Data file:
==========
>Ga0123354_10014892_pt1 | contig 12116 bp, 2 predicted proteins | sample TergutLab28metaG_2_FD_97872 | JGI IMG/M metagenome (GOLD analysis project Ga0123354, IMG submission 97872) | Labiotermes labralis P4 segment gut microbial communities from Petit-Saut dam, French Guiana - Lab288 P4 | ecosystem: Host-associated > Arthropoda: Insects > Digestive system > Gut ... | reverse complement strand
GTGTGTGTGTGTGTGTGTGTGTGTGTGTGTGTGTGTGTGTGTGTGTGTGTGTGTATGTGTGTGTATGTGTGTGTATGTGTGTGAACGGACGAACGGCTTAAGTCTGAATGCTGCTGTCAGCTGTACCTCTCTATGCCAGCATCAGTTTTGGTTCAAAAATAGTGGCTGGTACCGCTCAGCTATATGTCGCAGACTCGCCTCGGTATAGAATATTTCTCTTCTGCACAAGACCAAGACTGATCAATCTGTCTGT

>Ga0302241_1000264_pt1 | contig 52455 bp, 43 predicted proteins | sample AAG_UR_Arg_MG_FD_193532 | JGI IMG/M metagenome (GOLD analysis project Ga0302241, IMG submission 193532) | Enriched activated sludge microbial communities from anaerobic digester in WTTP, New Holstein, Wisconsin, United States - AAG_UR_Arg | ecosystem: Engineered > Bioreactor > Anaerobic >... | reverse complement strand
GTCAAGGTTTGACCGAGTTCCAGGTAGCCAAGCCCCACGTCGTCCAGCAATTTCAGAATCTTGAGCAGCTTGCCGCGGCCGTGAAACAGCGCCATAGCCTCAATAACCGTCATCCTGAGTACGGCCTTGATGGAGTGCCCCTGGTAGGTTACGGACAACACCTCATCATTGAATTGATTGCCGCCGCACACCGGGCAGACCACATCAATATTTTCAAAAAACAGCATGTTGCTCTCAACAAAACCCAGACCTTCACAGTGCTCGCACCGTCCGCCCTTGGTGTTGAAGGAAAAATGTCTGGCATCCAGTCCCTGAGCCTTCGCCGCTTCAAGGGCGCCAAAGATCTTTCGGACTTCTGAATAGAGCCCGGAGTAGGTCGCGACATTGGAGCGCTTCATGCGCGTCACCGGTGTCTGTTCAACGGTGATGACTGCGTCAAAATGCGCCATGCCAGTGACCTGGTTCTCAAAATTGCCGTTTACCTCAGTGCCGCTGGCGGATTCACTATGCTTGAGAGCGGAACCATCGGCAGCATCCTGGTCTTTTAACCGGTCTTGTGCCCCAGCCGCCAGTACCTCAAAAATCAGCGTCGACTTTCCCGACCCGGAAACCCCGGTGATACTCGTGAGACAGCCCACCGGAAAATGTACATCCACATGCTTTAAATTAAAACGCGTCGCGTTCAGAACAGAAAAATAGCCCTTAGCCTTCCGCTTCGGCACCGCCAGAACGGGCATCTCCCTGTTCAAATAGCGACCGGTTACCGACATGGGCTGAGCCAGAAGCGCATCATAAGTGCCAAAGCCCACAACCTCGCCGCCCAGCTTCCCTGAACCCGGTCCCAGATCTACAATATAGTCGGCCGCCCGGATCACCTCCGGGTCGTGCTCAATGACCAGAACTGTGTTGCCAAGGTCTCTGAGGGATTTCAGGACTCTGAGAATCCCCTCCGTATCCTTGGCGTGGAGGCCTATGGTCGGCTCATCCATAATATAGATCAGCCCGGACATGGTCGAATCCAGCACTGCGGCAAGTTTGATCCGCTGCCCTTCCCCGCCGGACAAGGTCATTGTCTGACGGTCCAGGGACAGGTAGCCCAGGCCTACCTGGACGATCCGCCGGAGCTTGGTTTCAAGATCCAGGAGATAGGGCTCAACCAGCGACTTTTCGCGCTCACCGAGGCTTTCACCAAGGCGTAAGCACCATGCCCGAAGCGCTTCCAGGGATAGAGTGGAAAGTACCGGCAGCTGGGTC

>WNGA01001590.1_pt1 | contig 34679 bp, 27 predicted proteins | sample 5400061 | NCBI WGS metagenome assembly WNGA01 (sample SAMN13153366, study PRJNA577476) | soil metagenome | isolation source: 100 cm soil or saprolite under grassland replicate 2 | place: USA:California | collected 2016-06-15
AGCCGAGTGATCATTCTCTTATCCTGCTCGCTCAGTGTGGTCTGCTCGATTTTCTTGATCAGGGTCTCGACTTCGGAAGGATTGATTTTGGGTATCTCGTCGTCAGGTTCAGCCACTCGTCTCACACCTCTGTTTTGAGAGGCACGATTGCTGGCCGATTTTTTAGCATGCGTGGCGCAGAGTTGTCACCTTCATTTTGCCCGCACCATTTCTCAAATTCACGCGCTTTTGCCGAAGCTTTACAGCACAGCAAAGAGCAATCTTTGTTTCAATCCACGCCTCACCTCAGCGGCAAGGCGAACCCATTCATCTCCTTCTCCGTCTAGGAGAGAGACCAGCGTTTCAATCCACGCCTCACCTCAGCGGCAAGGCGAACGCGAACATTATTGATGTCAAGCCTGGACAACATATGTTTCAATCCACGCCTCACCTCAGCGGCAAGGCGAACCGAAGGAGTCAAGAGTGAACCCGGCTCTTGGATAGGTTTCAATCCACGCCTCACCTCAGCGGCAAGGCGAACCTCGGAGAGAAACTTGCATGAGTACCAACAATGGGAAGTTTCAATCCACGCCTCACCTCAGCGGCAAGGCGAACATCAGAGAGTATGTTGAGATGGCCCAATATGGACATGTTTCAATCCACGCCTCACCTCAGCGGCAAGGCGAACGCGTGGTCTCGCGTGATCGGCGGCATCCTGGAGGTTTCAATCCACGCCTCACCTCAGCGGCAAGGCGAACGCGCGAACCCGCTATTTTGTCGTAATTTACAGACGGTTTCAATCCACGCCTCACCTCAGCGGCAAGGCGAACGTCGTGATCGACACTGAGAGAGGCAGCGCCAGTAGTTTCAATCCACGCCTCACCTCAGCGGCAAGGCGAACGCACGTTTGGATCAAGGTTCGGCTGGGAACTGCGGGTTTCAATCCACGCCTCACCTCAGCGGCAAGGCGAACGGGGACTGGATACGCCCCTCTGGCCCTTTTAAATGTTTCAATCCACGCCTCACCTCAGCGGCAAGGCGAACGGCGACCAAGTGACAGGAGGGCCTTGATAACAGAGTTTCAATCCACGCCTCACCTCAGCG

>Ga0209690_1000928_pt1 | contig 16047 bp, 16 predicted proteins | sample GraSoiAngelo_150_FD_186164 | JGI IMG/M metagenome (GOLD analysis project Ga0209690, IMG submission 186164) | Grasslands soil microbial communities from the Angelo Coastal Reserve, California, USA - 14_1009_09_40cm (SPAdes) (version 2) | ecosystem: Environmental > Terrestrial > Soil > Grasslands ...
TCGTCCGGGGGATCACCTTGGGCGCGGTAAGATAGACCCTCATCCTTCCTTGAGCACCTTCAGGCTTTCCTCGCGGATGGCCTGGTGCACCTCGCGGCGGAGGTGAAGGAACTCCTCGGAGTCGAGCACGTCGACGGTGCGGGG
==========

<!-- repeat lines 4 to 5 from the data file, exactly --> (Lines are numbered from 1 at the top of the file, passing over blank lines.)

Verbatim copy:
GTCAAGGTTTGACCGAGTTCCAGGTAGCCAAGCCCCACGTCGTCCAGCAATTTCAGAATCTTGAGCAGCTTGCCGCGGCCGTGAAACAGCGCCATAGCCTCAATAACCGTCATCCTGAGTACGGCCTTGATGGAGTGCCCCTGGTAGGTTACGGACAACACCTCATCATTGAATTGATTGCCGCCGCACACCGGGCAGACCACATCAATATTTTCAAAAAACAGCATGTTGCTCTCAACAAAACCCAGACCTTCACAGTGCTCGCACCGTCCGCCCTTGGTGTTGAAGGAAAAATGTCTGGCATCCAGTCCCTGAGCCTTCGCCGCTTCAAGGGCGCCAAAGATCTTTCGGACTTCTGAATAGAGCCCGGAGTAGGTCGCGACATTGGAGCGCTTCATGCGCGTCACCGGTGTCTGTTCAACGGTGATGACTGCGTCAAAATGCGCCATGCCAGTGACCTGGTTCTCAAAATTGCCGTTTACCTCAGTGCCGCTGGCGGATTCACTATGCTTGAGAGCGGAACCATCGGCAGCATCCTGGTCTTTTAACCGGTCTTGTGCCCCAGCCGCCAGTACCTCAAAAATCAGCGTCGACTTTCCCGACCCGGAAACCCCGGTGATACTCGTGAGACAGCCCACCGGAAAATGTACATCCACATGCTTTAAATTAAAACGCGTCGCGTTCAGAACAGAAAAATAGCCCTTAGCCTTCCGCTTCGGCACCGCCAGAACGGGCATCTCCCTGTTCAAATAGCGACCGGTTACCGACATGGGCTGAGCCAGAAGCGCATCATAAGTGCCAAAGCCCACAACCTCGCCGCCCAGCTTCCCTGAACCCGGTCCCAGATCTACAATATAGTCGGCCGCCCGGATCACCTCCGGGTCGTGCTCAATGACCAGAACTGTGTTGCCAAGGTCTCTGAGGGATTTCAGGACTCTGAGAATCCCCTCCGTATCCTTGGCGTGGAGGCCTATGGTCGGCTCATCCATAATATAGATCAGCCCGGACATGGTCGAATCCAGCACTGCGGCAAGTTTGATCCGCTGCCCTTCCCCGCCGGACAAGGTCATTGTCTGACGGTCCAGGGACAGGTAGCCCAGGCCTACCTGGACGATCCGCCGGAGCTTGGTTTCAAGATCCAGGAGATAGGGCTCAACCAGCGACTTTTCGCGCTCACCGAGGCTTTCACCAAGGCGTAAGCACCATGCCCGAAGCGCTTCCAGGGATAGAGTGGAAAGTACCGGCAGCTGGGTC

>WNGA01001590.1_pt1 | contig 34679 bp, 27 predicted proteins | sample 5400061 | NCBI WGS metagenome assembly WNGA01 (sample SAMN13153366, study PRJNA577476) | soil metagenome | isolation source: 100 cm soil or saprolite under grassland replicate 2 | place: USA:California | collected 2016-06-15